The good, bad, and ugly in architectural case studies



Architecture & Built Environment


  • architecture

This paper describes the results of an academic assignment given to a group of undergraduate architectural design students, in which each student was required to conduct research and compose case-study reports on selected works of architecture to support individual identification of each of these works as “good”, “bad”, or “ugly”. Each student was free to select whichever works of architecture they wished as subjects for their research, and to illustrate these works by whatever means they found appropriate. Each student selected several buildings as examples, and each student composed a multi-page illustrated and written report summarizing their research and concluding with specific attributions for each selected work.


Tabulated results of the assignment indicate that the student group as a whole tended strongly to employ exterior photographic images in their reports, regardless of the value attribution assigned to specific works of architecture; that there was a strong tendency for students to fail to credit architects for works of architecture deemed “bad” or “ugly”, and that students tended more strongly to credit architects for “good” works of architecture; that students almost completely forsook the use of graphical information in the reports other than photographs; and that there was an exceptionally strong tendency for students to fail to credit sources for images used in their reports.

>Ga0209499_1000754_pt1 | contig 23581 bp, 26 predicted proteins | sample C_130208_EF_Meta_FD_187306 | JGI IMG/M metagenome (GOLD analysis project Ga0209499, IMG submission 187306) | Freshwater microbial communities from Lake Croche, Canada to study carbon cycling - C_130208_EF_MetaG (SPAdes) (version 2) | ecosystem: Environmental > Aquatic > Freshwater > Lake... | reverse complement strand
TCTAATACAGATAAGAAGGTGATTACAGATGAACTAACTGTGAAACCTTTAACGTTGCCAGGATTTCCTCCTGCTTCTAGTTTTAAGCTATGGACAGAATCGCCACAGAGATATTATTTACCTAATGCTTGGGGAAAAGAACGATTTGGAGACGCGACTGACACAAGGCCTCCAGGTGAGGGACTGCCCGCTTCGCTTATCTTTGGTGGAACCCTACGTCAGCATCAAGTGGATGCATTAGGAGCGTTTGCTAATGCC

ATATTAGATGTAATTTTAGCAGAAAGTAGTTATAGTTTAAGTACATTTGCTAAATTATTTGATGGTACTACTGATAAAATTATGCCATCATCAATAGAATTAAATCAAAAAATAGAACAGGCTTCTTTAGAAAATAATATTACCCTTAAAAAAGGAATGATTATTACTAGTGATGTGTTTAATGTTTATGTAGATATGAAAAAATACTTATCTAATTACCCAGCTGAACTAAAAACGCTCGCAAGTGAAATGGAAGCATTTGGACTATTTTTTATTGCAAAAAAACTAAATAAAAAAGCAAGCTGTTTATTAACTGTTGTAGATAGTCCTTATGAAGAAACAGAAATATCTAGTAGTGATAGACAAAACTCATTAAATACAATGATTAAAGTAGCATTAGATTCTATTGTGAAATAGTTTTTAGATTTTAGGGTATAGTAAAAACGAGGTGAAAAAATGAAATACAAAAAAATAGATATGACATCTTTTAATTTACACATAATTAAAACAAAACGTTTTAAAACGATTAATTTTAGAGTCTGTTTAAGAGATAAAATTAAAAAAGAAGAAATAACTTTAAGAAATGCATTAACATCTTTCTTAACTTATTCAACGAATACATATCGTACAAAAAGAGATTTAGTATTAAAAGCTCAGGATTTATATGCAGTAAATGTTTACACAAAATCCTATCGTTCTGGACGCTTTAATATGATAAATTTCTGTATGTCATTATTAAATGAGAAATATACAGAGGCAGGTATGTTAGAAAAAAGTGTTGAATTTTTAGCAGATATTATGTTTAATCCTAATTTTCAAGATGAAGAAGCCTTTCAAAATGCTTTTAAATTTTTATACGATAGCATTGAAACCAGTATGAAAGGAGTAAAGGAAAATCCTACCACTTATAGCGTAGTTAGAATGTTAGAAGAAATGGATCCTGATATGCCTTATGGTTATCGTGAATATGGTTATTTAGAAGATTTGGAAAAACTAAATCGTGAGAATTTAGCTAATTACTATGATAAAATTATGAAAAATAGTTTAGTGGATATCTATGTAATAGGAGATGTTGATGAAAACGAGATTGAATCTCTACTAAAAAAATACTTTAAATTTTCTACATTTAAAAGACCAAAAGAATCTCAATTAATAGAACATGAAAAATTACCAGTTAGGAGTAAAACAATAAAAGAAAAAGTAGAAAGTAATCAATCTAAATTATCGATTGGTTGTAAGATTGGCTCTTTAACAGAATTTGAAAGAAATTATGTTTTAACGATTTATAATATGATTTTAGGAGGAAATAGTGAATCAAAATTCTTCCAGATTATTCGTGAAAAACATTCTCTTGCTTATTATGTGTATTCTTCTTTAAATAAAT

In aggregate, these results suggest to us that students overwhelmingly treat the outward appearance of a work of architecture as the primary means of judging its value; and particularly, that students consider photographs to be both the ultimate point of reference for a given work of architecture, as well as neutral (unbiased) substitutes for those works. In short, students appear reluctant, unwilling, or unable to develop understandings of the “tangible speculation” (Graves, 1977) present in any successful mediating architectural artifact, such as a photograph.

The paper concludes with suggestions regarding how students of architecture might be encouraged to develop deeper understandings of mediating architectural artifacts, and hence of architecture itself, through their production of case-study reports. Specific techniques are outlined, including the possibility of generating new mediating artifacts (such as cross-sections) from photographs.

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